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NUMBER 39 // Rats! Fisk's homer a landmark (TV) shot

Published Nov. 23, 1999|Updated Jul. 6, 2006

OCTOBER 21, 1975

It was more than a moment made for television. It became a moment made by television. There had been more dramatic and meaningful home runs before Carlton Fisk's 12th-inning shot in Game 6 of the 1975 World Series. There have been more dramatic and meaningful home runs since.

But Fisk's became an instant classic, not because of what it did but because of how it looked to millions watching the telecast. It was the birth of what Harry Coyle, NBC's director at the game, called "the reaction shot."

Forgotten by many fans (except Red Sox fans; they remember every what-might-have-been and whatever preceded what might have been) is the greatness of the Oct. 21 game even before Fisk's homer gave Boston a 7-6 victory against Cincinnati.

For starters, everyone had been waiting three days and nights to resume the World Series. Three times the game (and, many Red Sox fans believed, the inevitable) was postponed by rain. The inevitable arrived one night later when the Reds won the seventh game 4-3.

Boston took a 3-0 lead in the first inning of Game 6 when Fred Lynn followed singles by Carl Yastrzemski and Fisk with a home run. The Reds tied it in the fifth, went ahead 5-3 on George Foster's two-run homer in the seventh and added a sixth run in the eighth on Cesar Geronimo's homer.

Four outs from defeat, with NBC lugging its equipment into the Reds locker room for the victory celebration, the Red Sox tied it on Bernie Carbo's 400-foot home run into the centerfield seats, his second pinch homer in the World Series.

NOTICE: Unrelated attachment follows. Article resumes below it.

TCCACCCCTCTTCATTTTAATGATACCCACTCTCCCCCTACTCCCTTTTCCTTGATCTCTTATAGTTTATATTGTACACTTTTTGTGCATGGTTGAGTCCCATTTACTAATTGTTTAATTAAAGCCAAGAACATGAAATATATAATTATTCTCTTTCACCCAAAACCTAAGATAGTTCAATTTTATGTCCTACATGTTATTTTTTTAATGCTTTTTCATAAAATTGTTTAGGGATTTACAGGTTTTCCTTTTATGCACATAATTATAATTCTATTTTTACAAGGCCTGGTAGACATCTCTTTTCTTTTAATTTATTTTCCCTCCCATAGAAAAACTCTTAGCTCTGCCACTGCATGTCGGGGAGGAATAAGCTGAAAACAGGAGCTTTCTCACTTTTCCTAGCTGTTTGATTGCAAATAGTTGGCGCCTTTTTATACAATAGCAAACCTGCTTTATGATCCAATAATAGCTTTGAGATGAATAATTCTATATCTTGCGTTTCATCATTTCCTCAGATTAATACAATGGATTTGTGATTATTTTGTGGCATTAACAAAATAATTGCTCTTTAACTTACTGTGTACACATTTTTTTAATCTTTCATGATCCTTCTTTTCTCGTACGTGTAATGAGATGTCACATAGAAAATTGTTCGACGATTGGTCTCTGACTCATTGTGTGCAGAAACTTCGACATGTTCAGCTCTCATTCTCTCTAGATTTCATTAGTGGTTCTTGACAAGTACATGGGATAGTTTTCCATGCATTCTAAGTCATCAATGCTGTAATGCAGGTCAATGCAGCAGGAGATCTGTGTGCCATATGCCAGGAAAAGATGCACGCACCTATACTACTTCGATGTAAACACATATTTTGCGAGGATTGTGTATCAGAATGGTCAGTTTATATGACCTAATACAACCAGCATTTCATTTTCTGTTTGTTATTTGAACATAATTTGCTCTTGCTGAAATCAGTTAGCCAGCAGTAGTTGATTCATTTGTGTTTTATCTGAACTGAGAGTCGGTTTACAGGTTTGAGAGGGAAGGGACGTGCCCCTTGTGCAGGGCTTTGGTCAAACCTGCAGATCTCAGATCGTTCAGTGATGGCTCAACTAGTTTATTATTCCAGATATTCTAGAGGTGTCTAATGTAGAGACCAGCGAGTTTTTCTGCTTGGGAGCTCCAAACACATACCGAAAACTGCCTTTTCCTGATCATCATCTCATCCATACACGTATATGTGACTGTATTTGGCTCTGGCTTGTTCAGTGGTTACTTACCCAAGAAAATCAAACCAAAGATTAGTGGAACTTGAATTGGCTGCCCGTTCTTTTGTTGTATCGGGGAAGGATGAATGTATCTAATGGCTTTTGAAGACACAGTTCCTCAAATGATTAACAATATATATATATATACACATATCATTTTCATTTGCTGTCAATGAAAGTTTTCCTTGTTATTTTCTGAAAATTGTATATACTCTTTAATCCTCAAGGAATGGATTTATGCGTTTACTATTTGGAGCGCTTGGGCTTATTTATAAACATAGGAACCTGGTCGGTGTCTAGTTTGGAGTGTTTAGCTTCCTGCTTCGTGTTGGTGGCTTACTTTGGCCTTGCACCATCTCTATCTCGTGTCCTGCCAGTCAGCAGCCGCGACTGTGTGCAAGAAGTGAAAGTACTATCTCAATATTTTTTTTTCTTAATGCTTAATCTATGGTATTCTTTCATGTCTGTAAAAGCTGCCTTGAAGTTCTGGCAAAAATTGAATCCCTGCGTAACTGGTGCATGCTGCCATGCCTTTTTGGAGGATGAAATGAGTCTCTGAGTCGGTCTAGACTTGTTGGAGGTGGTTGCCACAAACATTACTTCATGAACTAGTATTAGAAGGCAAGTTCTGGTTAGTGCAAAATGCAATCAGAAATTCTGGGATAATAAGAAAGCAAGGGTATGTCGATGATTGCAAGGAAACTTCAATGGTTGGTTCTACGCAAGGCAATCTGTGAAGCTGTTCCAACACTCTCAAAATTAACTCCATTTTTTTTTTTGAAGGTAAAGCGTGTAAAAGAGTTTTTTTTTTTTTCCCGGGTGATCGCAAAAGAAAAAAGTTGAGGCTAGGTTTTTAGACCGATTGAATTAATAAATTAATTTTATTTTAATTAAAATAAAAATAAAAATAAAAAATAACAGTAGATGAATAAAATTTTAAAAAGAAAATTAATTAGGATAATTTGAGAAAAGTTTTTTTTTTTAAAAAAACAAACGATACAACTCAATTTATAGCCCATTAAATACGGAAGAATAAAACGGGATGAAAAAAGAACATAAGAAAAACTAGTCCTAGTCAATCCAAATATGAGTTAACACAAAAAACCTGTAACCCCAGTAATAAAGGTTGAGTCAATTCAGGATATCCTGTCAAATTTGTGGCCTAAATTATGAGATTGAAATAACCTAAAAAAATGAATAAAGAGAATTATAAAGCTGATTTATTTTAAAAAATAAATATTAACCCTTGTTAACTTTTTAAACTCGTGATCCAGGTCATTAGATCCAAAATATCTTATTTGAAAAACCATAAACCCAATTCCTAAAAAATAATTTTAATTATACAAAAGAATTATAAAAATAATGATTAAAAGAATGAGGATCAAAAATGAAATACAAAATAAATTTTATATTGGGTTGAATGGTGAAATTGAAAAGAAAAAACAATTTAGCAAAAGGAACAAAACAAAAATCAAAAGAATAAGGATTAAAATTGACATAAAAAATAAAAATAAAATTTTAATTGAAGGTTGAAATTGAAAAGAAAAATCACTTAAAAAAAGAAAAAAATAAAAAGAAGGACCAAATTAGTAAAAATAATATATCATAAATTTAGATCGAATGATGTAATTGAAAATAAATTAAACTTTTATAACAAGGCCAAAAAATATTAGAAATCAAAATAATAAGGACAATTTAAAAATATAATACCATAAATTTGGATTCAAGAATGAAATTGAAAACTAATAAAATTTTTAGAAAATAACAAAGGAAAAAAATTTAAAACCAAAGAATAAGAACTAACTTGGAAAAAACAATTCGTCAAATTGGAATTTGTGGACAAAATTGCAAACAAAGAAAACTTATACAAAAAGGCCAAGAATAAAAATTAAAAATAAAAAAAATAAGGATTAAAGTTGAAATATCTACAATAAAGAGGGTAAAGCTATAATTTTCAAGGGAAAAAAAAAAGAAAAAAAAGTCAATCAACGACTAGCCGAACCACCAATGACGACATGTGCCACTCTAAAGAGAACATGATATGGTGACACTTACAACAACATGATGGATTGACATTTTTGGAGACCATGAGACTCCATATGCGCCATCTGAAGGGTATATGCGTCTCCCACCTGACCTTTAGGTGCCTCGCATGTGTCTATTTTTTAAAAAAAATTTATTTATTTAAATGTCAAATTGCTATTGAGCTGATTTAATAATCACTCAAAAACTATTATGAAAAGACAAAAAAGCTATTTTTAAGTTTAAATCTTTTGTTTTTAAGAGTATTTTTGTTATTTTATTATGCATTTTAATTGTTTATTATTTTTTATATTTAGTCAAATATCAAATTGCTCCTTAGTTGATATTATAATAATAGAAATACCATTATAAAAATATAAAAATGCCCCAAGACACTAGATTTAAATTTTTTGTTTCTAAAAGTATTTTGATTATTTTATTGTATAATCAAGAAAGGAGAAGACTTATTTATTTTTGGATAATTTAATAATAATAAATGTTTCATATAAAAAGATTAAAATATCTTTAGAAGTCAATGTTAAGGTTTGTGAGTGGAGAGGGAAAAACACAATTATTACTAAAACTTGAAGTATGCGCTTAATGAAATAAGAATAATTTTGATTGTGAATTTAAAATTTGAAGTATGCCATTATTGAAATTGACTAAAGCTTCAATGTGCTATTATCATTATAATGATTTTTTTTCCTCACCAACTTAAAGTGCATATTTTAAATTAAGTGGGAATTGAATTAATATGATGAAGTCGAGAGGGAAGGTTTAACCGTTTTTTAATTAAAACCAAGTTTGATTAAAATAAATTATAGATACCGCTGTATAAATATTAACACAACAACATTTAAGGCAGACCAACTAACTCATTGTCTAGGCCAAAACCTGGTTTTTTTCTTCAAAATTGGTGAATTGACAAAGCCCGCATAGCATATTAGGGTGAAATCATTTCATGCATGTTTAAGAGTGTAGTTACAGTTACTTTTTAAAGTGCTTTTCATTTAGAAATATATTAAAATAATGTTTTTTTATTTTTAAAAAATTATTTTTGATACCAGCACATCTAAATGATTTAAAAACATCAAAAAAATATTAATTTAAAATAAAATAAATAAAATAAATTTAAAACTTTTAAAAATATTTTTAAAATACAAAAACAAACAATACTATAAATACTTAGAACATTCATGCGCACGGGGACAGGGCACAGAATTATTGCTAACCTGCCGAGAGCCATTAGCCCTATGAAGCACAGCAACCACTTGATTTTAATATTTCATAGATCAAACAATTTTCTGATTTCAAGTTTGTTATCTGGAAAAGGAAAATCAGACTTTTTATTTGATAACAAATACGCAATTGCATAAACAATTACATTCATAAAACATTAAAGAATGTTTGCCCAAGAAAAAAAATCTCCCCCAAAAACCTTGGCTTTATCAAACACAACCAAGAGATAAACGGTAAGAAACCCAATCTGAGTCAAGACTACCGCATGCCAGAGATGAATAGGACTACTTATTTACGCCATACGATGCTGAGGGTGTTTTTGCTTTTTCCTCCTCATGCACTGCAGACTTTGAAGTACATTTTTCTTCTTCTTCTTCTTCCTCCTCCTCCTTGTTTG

Boston loaded the bases with no outs in the bottom of the ninth but Foster caught Lynn's short fly ball and threw out Denny Doyle at the plate for a double play. And in the 11th, Boston's Dwight Evans made a spectacular leaping catch of Joe Morgan's drive headed for the rightfield seats, starting an outfield double play of his own.

"Pete Rose came up to me in the 10th and said, "This is some kind of game, isn't it?' " Fisk said afterward, "and I said, "Some kind of game.' "

Technically, Oct. 21 had become Oct. 22 when Fisk led off in the bottom of the 12th. He took ball one, then Pat Darcy, the Reds' eighth pitcher of the game, threw a sinker down and in. It was 12:33 a.m.

"I wasn't swinging for a home run," Fisk said later. "I never swing for a home run. But we were always taught to swing hard in case you hit it. And that's what I did on that swing."

The ball rocketed into the night sky, soaring down the leftfield line. Fisk bounced out of the batter's box, frantically waving his arms, using all the body English he could muster to keep the ball fair, then leaping with his arms upraised when it ricocheted off the foul pole.

NBC cameraman Lou Gerard was at ground level inside the leftfield scoreboard at the base of the wall, Fenway Park's famed Green Monster. He had Fisk framed in his lens when the pitch arrived.

"On Fisk's at-bat," Coyle recalled, "Lou's instructions were that if the ball was hit at him, follow the ball. If not, stick with the batter. So Lou says to me, "Hey, Harry, there's a rat right here next to me and it's moving closer.'

"Well, it was a misty night and, with Lou looking a rat in the eye, it was tough to pick up the ball. So when Fisk swung, Lou stayed with him at the plate and got the whole bit _ Fisk frantically trying to wave the ball fair and then the home-run trot," Coyle said. "Give that rat credit, not me, for what may have been the greatest shot in televised sports."

_ Information from NBC and the New York Times was used in this report.


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